Friday, January 24th, 2014
In my last blog post, I discussed the relevance and importance of cultivating “entrepreneurial traits” in children. This could, and should, start in the early years, as kids are always fascinated to learn about different types of jobs.
A novel approach is offered via the new book Camila’s Lemonade Stand. The book focuses on Camila, a “plucky kid in the Career Launcher Crew, seven fearless children in search of their futures.” The story line follows Camila as she finds herself with no money for the Ferris wheel, and encounters a friendly sprite named Itsy who suggests that she can start a business.
The concept behind the book is that it’s not just to be read to children, but in fact used as a platform for fun discussion and promotion of entrepreneurial thinking (facilitated by a companion guide). Some of the key themes that can be introduced include:
- Ideas are valuable
- You can come up with your own new ideas
- You can think of a lot of different ideas and consider the pros and cons
- Translating ideas into actions can serve people (it can make them happy) as well as yourself (it can make you happy)
These are principles that all young children should be learning, as they serve as foundations for developing a problem-solving mindset that encourages innovation and creativity.
Here is a video of an interactive reading from the book that illustrates the potential for the approach in a classroom.
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children's books, creativity, entrepreneurial thinking, entrepreneurial traits, Health, Innovation, Kids Health | Categories:
Behavior, Health, Must Read, Parenting, Red-Hot Parenting
Sunday, September 9th, 2012
Have you come across the new claim that the effects of pretend play on development have been overstated? Let’s break this down, first from the research perspective, and then from the practical angle.
A recent paper published in the journal Psychological Bulletin conducted a review of existing studies on pretend play and cognitive, social and language development. The authors were especially interested in assessing the evidence for “causal” associations – e.g., does pretend play lead directly to increases in creativity? Without going into the details of how all this is done, let’s cut straight to their conclusions.
They suggest that pretend play does not lead to any gains in creativity, intelligence, or problem solving.
They suggest that pretend play is associated with the development of language, storytelling, social development, and self-regulation.
I don’t find these conclusions to be especially disruptive to the idea that pretend play is an essential part of childhood development. First, note all the important outcomes that are connected with pretend play. This is an impressive list – I’m sure any parent would want to promote these skills in their toddlers. Second, I believe the point of the article is to challenge the idea that pretend play is an essential component for educational programs in order to promote “academic” progress. I don’t have a big problem with this – I’ve always thought of pretend play as being more a part of the social/emotional development spectrum and in particular something that is very interactive in nature. The authors point out that other forms of play are critically important for “academic” development and that these should be emphasized in the classrooms of preschoolers.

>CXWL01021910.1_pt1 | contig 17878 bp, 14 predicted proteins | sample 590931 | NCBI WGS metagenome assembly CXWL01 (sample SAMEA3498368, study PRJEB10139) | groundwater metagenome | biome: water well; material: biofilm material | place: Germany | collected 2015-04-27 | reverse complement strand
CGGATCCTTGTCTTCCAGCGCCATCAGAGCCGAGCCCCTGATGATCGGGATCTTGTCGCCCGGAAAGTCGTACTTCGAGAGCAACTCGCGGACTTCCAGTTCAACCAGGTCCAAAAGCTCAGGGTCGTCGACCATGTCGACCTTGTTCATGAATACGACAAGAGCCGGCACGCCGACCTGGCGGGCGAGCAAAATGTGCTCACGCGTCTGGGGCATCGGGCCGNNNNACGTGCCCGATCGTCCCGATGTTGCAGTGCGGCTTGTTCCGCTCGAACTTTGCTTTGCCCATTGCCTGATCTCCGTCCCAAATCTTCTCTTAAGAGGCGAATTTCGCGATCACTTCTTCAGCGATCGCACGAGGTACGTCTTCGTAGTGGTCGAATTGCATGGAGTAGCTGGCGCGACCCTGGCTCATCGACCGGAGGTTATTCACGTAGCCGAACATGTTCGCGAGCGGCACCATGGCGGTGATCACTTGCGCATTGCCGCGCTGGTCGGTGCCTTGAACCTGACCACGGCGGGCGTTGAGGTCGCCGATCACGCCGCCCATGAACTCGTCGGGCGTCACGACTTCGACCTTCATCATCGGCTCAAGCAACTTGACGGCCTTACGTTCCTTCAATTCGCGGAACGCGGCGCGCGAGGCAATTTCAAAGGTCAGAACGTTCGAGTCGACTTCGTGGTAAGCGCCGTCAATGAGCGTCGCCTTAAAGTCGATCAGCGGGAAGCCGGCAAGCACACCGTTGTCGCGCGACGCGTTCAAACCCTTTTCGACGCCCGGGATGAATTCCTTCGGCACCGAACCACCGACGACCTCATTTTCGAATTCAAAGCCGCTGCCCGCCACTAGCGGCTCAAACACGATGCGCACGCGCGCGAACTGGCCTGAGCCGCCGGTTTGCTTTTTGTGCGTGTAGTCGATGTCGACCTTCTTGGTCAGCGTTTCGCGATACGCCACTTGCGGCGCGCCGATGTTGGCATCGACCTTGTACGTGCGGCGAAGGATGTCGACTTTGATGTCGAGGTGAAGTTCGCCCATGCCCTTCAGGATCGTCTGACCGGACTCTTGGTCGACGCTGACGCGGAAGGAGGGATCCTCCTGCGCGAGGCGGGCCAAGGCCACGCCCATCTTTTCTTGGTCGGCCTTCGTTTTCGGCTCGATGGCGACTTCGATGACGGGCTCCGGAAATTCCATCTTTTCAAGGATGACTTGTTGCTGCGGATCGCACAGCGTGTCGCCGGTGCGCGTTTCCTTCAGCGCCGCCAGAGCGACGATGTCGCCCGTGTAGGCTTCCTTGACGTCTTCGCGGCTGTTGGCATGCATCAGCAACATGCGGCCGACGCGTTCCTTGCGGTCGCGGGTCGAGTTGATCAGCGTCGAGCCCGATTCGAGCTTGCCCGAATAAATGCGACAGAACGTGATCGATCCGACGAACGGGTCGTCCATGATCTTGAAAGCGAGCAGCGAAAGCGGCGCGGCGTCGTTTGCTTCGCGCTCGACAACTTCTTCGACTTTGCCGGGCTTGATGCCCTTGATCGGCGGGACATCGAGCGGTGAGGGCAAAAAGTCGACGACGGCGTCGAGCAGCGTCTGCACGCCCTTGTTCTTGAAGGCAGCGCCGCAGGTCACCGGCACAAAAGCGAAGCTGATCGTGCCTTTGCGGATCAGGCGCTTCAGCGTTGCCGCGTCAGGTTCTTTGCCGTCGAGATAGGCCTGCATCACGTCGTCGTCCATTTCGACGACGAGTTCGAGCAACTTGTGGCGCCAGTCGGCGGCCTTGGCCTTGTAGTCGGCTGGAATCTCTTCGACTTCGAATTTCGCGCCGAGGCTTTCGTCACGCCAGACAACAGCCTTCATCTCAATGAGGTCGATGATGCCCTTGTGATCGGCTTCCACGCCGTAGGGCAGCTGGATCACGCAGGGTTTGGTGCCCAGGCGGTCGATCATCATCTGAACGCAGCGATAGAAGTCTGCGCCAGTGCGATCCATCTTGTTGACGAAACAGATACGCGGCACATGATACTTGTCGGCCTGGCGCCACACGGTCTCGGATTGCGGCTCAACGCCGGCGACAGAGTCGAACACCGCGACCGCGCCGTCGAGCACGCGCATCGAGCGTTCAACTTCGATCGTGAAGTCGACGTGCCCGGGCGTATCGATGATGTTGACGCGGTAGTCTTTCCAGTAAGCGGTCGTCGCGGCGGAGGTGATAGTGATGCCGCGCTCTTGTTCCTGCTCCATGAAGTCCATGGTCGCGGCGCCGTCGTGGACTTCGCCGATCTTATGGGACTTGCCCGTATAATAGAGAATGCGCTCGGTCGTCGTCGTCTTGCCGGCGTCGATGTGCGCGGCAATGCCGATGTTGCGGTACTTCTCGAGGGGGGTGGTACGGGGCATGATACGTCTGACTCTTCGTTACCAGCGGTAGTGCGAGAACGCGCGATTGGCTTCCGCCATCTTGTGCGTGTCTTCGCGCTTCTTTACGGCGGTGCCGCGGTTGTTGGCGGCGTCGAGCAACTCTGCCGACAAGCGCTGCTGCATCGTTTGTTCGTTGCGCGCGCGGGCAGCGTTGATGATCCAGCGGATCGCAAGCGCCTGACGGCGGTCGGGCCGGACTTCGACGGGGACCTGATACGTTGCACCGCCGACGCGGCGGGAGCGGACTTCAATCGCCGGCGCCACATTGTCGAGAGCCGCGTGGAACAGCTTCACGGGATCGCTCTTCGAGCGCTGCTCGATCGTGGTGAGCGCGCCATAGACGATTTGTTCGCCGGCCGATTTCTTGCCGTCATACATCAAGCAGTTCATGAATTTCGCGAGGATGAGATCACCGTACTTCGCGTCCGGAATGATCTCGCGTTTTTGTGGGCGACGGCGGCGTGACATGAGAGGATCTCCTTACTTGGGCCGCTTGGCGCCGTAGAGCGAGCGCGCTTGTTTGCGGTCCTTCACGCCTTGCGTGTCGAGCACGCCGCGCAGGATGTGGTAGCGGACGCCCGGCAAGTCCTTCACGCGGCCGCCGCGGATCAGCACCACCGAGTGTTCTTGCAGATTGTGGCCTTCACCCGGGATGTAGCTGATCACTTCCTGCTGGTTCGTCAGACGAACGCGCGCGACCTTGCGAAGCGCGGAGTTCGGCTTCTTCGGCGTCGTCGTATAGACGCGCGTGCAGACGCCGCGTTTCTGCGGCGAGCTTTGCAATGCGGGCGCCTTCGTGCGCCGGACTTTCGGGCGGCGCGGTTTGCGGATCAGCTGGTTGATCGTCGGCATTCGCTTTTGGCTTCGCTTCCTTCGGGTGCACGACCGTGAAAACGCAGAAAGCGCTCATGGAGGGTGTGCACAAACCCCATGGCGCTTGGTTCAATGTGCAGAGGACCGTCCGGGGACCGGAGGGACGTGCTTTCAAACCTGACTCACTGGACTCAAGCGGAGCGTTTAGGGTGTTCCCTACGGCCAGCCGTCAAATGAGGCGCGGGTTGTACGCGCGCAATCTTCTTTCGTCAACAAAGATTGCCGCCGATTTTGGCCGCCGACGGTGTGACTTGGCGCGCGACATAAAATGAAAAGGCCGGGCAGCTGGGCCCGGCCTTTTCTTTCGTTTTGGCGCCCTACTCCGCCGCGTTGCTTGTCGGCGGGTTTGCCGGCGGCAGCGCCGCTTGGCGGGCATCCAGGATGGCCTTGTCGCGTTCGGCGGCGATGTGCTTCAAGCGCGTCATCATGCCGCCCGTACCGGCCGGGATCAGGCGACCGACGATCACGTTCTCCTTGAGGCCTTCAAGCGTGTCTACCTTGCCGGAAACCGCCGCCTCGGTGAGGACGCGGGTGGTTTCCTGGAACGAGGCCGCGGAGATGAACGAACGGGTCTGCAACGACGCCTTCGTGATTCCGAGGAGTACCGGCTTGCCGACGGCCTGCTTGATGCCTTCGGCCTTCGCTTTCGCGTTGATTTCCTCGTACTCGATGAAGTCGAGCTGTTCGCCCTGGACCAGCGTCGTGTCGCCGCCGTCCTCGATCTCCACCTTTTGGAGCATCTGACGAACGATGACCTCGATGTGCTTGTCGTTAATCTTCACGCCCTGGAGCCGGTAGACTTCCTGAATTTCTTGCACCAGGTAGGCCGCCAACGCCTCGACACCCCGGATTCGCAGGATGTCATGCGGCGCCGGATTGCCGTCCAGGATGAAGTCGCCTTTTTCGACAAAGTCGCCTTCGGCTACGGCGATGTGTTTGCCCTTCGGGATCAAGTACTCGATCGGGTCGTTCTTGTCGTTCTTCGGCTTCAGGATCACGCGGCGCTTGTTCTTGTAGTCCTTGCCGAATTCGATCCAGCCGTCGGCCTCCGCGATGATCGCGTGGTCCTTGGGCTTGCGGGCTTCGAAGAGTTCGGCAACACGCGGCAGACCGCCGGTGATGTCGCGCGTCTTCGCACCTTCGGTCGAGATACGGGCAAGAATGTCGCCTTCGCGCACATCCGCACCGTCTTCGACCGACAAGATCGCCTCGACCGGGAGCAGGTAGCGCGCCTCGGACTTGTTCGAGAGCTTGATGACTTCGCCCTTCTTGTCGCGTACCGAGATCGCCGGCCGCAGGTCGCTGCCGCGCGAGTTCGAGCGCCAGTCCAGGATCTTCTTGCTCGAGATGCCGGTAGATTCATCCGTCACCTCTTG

So one take-home message to me is that parents and educators may want to be sure that a variety of play types are encouraged in our preschools. Some may be especially effective at promoting problem solving – others might let social skills flourish. Using research methods to refine the need for multiple forms of play is to me a good step.
A second take-home message is that pretend play is a marvelous thing, whether it’s practiced at home or at school. Kids love it! As a parent, some of my favorite memories of my daughter from her toddler years was when she was engaged in pretend play. There was a time when every Saturday morning would be devoted (at her initiative) to her coming up with some type of pretend activity – whether it was serving us in a restaurant, putting on a dance recital, or using stuffed animals to transform a room into an animal shelter. During those years, I never wondered if all that pretend was going to translate into advanced cognitive skills. I took it as a delightful way for her to interact with us and to explore her world. Simply refining – for the educational context – the social nature of pretend play, and the many skills it pulls for, would only argue for the need for incorporating multiple types of play, all of which have a way of coming together to make for a happy and well-rounded child.
Toddler pouring tea for teddy bears via Shutterstock.com
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creativity, Health, intelligence, play, preschool, pretend play, problem solving, Psychological Bulletin, storytelling | Categories:
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